I know I shouldn’t expect too much from free-to-air television. But like anyone else, I have been bamboozled into thinking that 10 digital channels must mean more ‘choice’. And numerically this is true. I certainly have a wider range of options than I did when I was a kid watching three channels on a black and white Healing television.
But lately, I have come to feel that switching on the old telly (actually the kick-arse Viera that my brother owns) in the hopes of finding entertainment makes about as much sense as expecting Senator Barnaby Joyce to complete a coherent sound bite.
I think it might be time for certain shows to cash in their chips. I’ve always enjoyed RockWiz more than Spicks and Specks and although both are showing signs of creaking, I feel that the ABC’s music quiz show has had its day. I was watching Spicks and Specks’ 80s music special last night. I am the natural audience for this kind of retro nonsense – yet I didn’t dig it.
It was all a little too ‘relaxed’. A few months back it appeared that Australian Idol’s Wes Carr genuinely pinged host Adam Hills by calling him ‘Dad’. This reference was less about Hills’ age and more about where his jokes seemed to be coming from. I think the whippersnapper might have called it right. On an average episode, like last night’s, it feels as though Hillsy’s dad jokes are vying for groans with team captain Alan Brough’s version of the same.
The show’s quiz format is basically an excuse to showcase certain talents. Therefore a contestant like comedian Hamish Blake is a liability when it comes to answering questions, but the speed of his gags tends to lift any episode he is on. Sometimes the musical guests offer something unexpectedly good. One of the games involves singing the tune of a pop song using unrelated words from a book. It is a difficult thing to do well, even for professional singers. The night Martha Wainwright did it, she sang so beautifully that it persuaded me go back and give her music a proper listen.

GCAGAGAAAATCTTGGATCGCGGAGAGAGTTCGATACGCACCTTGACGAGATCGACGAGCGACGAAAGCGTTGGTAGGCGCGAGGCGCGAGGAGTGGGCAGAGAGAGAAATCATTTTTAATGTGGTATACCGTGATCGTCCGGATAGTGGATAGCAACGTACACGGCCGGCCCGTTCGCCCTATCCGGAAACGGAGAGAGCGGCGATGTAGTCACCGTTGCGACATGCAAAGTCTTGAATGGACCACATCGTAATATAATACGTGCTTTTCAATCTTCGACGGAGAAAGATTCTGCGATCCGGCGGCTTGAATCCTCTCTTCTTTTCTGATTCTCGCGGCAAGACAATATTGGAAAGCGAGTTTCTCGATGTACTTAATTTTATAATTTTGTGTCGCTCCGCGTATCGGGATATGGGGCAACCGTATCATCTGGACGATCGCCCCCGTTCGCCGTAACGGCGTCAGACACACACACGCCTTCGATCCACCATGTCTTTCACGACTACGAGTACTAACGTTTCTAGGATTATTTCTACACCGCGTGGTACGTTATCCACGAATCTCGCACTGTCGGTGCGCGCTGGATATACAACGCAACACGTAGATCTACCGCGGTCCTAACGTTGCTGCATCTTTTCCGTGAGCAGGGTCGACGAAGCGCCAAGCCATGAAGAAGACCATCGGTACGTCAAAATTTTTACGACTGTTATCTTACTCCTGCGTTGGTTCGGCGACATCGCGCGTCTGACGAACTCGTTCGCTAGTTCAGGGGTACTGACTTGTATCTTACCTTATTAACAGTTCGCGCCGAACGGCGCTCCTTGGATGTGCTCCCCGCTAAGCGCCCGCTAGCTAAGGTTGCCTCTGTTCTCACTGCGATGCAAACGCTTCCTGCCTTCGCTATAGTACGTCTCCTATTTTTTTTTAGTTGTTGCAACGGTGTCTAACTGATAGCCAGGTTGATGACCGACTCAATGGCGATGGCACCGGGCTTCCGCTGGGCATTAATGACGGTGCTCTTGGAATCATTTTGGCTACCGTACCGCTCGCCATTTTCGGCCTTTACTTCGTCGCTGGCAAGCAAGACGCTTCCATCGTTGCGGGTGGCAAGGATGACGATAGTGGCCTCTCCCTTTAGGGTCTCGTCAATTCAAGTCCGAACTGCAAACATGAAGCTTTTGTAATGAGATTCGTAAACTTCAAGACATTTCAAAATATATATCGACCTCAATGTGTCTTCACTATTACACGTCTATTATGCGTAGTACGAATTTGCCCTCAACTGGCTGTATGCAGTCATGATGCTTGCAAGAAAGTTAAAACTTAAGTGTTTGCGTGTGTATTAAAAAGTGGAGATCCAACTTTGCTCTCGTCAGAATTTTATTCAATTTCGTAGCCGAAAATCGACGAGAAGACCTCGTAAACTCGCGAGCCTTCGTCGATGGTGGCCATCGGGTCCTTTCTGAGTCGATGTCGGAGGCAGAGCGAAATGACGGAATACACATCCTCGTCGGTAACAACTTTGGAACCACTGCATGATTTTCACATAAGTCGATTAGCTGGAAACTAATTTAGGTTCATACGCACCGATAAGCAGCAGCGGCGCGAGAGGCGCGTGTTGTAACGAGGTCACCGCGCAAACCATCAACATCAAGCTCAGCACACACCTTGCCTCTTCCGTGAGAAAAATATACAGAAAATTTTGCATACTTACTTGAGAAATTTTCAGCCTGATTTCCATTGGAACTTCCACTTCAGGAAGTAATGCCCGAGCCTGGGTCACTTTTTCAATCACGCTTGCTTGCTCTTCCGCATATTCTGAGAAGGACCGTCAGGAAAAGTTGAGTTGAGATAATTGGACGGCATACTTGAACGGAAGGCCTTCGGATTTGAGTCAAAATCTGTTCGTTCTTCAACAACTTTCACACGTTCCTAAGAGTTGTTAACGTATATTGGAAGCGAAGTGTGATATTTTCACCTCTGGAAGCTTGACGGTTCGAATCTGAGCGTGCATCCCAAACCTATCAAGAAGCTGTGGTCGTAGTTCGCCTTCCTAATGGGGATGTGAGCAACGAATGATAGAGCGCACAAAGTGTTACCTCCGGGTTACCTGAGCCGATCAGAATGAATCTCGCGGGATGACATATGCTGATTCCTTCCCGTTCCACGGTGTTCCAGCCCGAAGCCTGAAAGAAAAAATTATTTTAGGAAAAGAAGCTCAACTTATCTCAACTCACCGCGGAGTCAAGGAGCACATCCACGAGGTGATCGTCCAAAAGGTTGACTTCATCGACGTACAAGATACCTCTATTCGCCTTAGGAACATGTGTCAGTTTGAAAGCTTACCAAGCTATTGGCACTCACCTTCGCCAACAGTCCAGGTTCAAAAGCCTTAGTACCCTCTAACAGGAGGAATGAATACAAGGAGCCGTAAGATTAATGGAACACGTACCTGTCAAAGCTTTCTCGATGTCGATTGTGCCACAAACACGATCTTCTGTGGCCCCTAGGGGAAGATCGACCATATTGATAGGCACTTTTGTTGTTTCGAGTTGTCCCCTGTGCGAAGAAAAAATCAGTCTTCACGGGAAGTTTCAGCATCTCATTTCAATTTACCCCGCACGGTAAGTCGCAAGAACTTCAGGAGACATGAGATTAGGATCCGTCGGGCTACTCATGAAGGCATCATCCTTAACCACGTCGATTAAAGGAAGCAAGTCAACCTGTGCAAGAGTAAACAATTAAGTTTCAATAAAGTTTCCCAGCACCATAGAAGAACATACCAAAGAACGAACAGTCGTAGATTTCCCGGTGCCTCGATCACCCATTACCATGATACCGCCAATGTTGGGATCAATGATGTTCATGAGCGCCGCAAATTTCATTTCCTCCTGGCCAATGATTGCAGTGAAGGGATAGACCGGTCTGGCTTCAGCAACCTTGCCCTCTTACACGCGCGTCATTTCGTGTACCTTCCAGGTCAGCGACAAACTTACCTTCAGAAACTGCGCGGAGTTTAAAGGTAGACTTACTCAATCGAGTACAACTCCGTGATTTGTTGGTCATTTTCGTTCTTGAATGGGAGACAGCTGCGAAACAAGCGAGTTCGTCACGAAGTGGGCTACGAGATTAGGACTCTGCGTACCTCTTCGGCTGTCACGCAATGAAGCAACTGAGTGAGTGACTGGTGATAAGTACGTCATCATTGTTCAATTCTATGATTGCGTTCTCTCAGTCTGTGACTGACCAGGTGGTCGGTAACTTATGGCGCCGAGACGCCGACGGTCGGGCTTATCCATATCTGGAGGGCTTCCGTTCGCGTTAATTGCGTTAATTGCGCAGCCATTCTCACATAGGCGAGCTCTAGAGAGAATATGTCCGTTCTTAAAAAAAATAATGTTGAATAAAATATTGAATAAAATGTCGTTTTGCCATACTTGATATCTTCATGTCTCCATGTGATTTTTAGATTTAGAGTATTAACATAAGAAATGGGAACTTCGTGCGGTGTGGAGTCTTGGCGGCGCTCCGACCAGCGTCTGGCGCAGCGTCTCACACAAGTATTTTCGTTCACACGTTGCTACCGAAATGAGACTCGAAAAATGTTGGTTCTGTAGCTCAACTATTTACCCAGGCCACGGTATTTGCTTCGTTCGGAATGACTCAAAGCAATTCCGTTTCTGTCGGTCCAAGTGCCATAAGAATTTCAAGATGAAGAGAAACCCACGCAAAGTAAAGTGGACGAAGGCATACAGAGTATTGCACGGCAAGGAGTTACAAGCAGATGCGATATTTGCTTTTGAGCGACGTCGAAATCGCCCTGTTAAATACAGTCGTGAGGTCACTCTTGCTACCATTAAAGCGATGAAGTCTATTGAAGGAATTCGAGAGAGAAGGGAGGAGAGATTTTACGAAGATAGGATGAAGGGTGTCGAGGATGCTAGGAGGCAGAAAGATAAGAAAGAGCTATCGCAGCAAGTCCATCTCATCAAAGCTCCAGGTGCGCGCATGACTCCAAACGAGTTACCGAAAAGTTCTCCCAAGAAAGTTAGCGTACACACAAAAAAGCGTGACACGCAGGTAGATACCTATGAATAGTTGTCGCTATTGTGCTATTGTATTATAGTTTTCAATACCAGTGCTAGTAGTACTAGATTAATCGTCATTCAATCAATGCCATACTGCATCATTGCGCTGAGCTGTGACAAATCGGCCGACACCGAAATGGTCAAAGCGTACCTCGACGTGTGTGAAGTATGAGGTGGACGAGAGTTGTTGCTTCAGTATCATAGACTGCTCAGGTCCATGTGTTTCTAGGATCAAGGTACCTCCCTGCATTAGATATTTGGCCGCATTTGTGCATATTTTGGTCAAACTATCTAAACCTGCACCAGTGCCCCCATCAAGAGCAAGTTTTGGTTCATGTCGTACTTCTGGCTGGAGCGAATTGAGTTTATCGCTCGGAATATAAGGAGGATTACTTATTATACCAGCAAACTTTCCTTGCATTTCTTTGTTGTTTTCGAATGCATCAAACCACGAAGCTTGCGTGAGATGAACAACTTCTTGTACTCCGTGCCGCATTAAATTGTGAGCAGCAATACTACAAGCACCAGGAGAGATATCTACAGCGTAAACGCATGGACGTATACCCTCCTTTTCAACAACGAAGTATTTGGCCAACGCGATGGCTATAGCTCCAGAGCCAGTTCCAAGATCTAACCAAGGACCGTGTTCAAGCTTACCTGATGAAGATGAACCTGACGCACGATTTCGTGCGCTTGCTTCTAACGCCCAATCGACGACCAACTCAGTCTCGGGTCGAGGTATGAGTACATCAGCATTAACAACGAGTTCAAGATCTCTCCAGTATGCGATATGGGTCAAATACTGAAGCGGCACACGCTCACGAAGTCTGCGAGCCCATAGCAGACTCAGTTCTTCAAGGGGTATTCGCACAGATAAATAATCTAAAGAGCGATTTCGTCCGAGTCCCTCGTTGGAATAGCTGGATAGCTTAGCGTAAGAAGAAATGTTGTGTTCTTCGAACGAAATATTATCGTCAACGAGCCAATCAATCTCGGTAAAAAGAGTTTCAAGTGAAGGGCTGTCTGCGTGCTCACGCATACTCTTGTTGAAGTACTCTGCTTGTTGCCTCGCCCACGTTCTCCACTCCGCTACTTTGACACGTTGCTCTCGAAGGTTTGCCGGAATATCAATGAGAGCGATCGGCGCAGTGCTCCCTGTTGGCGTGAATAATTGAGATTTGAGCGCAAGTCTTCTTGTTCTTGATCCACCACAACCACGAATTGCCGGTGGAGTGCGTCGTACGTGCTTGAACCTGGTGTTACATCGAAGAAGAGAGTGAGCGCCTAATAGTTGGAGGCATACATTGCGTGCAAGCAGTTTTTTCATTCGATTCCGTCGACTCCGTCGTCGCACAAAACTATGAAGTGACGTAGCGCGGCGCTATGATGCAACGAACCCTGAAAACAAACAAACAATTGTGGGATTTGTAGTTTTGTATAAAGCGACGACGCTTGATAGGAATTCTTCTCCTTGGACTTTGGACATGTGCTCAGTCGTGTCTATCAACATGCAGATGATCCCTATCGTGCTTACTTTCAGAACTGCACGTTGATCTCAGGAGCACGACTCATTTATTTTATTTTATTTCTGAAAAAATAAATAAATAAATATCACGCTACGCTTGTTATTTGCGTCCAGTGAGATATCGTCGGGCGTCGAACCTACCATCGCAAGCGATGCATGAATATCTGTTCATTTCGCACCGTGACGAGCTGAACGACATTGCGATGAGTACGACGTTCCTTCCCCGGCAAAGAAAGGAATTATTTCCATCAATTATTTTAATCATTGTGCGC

Last night Brian Mannix turned out to be very much the opposite of a must-see talent. After Mannix groused about the shitness of certain 1980s bands like Ultravox, Hillsy made the error of asking him what he thought about certain other bands of the era. He may have been saying ‘put up or shut up’, but Brian went into boring and crass detail to make his point. For those who might not remember, Brian’s own band, The Uncanny X-Men were considered a pop novelty at best, so watching him dump on one-hit wonders Flock of Seagulls, was about as edifying as hearing your angry neighbour complain about the shortcomings of the local council.
Fortunately we were saved from discovering Brian’s thoughts about young people’s music, Twitter or sexting. The show ended with some energetic break dancing by a ‘crew’ who are probably fighting promoters off with a stick, but it was all a little bit tired and lame.
In general, if given a choice between seeing Australian talent on other shows of this format, (Good News Week and Talking ‘Bout Your Generation), I’d rather these faux quizzes than nothing. And with the way money is leaking away from the free-to-air platform, maybe we’ll be getting a lot more nothing coming our way soon. However, I also wouldn’t mind if the TV Brains Trust presented us with something a little fresher than this cheap-to-make, but played-out telly genre.